Author Topic: F9 Block 5 Updates and Discussion  (Read 312801 times)

Online Lar

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Re: F9 Block 5 Updates and Discussion
« Reply #260 on: 04/06/2017 04:59 PM »
I am not sure how the grid fins are currently fabricated, maybe egg crate style out of Al plate and then welded, maybe cut out of thick plate and then curved. In any case, I think forging will give them much more design freedom.  They will be able to taper the vanes to make the lighter and more aerodynamic. They will be able to thin the elements smoothly from the root where strength is needed to the tip where loads are much lighter.

The shape from the ITS video shows some of this. I am very interested to see what they come up with given the freedom forging will allow, though at great expense. Tooling costs make getting this right the first time very important. Any guesses on how much three+ square meter dies for a gigantic press are going to cost?

1/5 the cost of one new stage...  (that's 8MM USD) at most??? That's a WAG. But I can get plastic molds for 16 different LEGO compatible parts cut in China for under 2 k if I'm working with a supplier I already worked with who wants the molding business too. (I have friends that do this for a living)... not at all apples to apples but I can't imagine the DIE costing more than the press itself. The PRESS? Sure, that's possibly in the tens of millions.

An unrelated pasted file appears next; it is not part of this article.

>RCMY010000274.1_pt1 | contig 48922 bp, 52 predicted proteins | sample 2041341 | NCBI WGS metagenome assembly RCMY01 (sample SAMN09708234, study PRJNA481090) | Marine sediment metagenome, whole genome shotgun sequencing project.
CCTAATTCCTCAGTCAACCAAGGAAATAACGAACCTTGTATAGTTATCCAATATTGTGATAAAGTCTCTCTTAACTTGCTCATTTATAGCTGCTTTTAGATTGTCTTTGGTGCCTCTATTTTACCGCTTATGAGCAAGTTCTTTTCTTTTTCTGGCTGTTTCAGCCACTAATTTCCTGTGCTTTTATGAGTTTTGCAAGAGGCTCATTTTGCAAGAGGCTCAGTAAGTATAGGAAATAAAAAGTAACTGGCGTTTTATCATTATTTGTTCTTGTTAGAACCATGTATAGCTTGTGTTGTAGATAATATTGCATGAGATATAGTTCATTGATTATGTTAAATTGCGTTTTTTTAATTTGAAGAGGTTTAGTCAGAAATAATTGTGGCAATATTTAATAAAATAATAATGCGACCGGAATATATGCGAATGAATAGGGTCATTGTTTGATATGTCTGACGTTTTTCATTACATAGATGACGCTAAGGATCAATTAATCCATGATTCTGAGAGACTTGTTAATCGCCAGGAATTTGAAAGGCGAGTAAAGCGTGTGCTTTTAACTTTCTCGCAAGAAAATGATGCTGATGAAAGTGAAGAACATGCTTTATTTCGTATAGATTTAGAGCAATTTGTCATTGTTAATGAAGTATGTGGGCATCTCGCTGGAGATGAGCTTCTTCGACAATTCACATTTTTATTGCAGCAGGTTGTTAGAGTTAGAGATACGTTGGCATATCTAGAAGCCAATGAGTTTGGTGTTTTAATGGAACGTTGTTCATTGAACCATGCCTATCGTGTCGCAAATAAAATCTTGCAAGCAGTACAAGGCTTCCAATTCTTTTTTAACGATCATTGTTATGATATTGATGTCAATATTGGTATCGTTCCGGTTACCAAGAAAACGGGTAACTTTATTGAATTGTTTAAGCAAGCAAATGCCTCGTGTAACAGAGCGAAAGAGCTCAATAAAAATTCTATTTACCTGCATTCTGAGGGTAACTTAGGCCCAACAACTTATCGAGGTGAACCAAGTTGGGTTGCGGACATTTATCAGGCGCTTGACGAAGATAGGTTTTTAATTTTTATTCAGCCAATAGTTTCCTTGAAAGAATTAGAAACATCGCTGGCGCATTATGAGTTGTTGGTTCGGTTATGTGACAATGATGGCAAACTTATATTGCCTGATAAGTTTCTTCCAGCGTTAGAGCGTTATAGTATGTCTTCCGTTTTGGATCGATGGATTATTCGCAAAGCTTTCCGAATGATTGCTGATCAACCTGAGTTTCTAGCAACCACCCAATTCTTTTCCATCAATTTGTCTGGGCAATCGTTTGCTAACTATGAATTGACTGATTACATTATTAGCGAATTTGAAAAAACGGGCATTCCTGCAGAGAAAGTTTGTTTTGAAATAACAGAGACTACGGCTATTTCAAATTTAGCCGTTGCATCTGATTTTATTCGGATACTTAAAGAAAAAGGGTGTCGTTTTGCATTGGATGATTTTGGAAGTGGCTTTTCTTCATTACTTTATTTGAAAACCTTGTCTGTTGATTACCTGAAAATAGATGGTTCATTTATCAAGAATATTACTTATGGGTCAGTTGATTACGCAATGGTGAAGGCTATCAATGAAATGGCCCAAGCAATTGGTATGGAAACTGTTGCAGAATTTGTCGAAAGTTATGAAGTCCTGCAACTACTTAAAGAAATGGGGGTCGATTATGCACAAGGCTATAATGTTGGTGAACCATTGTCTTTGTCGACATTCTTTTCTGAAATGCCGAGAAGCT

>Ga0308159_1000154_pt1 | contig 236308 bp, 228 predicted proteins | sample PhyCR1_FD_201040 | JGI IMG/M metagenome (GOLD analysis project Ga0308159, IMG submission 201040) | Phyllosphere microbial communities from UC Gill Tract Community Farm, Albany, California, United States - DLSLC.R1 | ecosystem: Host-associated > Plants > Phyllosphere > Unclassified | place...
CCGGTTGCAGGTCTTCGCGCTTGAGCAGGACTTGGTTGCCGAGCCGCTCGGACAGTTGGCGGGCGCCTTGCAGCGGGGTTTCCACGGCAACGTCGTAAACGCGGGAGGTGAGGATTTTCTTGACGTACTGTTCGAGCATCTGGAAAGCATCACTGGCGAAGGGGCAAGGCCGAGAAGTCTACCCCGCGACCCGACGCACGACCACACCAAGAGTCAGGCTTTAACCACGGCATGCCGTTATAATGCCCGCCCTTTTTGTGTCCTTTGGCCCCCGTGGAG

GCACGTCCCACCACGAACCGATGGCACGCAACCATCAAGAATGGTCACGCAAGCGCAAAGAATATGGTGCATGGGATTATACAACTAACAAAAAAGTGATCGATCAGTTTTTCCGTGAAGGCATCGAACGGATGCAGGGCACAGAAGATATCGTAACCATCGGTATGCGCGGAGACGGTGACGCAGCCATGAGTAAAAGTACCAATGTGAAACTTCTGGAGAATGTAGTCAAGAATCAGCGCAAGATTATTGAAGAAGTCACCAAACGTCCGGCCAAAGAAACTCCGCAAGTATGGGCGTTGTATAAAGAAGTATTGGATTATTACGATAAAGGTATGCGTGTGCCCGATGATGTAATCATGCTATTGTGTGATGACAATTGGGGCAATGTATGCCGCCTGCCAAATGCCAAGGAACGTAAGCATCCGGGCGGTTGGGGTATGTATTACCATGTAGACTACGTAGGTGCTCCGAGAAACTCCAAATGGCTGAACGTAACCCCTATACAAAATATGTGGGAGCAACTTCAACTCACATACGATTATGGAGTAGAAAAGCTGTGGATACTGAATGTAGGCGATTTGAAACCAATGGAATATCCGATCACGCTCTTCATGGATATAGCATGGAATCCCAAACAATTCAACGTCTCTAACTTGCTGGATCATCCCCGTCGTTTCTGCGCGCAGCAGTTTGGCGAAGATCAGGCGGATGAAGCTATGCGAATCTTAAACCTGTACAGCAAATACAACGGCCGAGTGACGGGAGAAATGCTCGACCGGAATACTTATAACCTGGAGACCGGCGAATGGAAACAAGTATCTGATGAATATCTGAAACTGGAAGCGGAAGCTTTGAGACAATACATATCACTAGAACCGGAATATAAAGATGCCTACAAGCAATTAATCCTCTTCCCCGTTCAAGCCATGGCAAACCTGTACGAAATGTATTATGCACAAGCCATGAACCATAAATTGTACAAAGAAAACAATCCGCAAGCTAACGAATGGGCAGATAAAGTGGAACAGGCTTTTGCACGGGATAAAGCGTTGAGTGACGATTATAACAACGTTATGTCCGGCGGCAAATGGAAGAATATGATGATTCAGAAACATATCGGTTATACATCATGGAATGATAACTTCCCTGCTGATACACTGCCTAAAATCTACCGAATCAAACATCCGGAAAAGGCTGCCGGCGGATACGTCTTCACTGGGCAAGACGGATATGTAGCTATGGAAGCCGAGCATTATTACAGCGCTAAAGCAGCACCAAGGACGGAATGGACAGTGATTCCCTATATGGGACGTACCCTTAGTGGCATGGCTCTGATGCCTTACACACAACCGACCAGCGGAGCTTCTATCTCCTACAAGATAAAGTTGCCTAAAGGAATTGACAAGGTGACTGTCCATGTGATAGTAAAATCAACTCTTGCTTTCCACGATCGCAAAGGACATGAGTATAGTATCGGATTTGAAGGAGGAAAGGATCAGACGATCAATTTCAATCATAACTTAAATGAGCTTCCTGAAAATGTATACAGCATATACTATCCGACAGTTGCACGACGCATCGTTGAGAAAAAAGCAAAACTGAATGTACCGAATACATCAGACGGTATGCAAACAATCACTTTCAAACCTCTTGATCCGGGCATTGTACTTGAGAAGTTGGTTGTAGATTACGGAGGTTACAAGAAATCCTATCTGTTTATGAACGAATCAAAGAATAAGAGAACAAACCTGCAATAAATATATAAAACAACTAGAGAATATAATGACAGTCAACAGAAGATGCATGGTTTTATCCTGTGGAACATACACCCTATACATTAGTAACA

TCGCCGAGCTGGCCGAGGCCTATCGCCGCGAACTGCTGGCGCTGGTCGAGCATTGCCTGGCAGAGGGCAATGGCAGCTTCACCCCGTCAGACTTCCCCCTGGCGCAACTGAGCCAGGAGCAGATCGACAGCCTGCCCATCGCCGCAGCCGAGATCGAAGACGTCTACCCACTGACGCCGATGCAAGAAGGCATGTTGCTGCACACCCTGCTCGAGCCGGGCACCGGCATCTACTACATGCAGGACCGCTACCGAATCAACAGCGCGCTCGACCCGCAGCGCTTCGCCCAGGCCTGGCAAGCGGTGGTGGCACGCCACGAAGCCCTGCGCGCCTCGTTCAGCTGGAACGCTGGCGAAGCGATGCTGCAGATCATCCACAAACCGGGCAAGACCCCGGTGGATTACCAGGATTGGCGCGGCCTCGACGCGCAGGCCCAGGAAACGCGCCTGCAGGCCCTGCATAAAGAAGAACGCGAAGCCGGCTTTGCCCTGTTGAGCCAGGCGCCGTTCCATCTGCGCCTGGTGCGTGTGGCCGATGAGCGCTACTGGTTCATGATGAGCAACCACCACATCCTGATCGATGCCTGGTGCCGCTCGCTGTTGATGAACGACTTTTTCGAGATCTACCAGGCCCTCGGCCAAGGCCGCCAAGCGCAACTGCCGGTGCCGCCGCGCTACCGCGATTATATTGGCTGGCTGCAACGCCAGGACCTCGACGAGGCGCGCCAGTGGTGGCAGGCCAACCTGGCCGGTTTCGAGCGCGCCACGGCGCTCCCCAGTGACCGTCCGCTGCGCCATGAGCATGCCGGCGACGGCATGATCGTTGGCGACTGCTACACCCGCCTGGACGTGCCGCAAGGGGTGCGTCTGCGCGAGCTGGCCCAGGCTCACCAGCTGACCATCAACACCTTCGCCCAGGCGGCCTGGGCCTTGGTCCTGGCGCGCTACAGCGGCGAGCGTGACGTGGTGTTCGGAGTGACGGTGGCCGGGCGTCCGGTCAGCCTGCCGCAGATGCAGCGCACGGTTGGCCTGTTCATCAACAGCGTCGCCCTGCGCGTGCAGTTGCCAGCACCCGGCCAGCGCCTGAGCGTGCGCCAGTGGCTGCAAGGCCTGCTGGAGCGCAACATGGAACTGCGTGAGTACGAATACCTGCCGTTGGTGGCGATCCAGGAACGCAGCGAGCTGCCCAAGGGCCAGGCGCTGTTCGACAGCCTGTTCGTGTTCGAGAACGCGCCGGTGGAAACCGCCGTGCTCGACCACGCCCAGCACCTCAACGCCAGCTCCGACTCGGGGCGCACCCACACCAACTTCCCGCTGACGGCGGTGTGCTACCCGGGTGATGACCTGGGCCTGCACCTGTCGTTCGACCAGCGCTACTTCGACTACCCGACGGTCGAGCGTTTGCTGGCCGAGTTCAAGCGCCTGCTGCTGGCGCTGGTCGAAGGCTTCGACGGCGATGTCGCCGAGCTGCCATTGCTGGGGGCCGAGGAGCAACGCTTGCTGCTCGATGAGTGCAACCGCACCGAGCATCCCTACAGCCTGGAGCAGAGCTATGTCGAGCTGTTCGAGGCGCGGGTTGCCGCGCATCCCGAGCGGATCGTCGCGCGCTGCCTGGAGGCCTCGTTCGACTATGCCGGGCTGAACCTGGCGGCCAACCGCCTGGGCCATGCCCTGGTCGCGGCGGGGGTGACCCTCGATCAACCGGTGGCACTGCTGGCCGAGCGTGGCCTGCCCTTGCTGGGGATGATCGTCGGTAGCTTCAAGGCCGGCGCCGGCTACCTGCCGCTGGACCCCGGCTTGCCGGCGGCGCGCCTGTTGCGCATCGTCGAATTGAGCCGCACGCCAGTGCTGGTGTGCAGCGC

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Offline cscott

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Re: F9 Block 5 Updates and Discussion
« Reply #261 on: 04/06/2017 05:07 PM »


I am not sure how the grid fins are currently fabricated, maybe egg crate style out of Al plate and then welded, maybe cut out of thick plate and then curved.

I believe I've seen tooling marks on them in close-up photos that led me to believe they were CNC milled from block Al.

Of course, it's possible the CNC tool marks were from some post-processing clean up. But I don't recall ever seeing welding beads.

Offline virnin

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Re: F9 Block 5 Updates and Discussion
« Reply #262 on: 04/06/2017 07:56 PM »


I am not sure how the grid fins are currently fabricated, maybe egg crate style out of Al plate and then welded, maybe cut out of thick plate and then curved.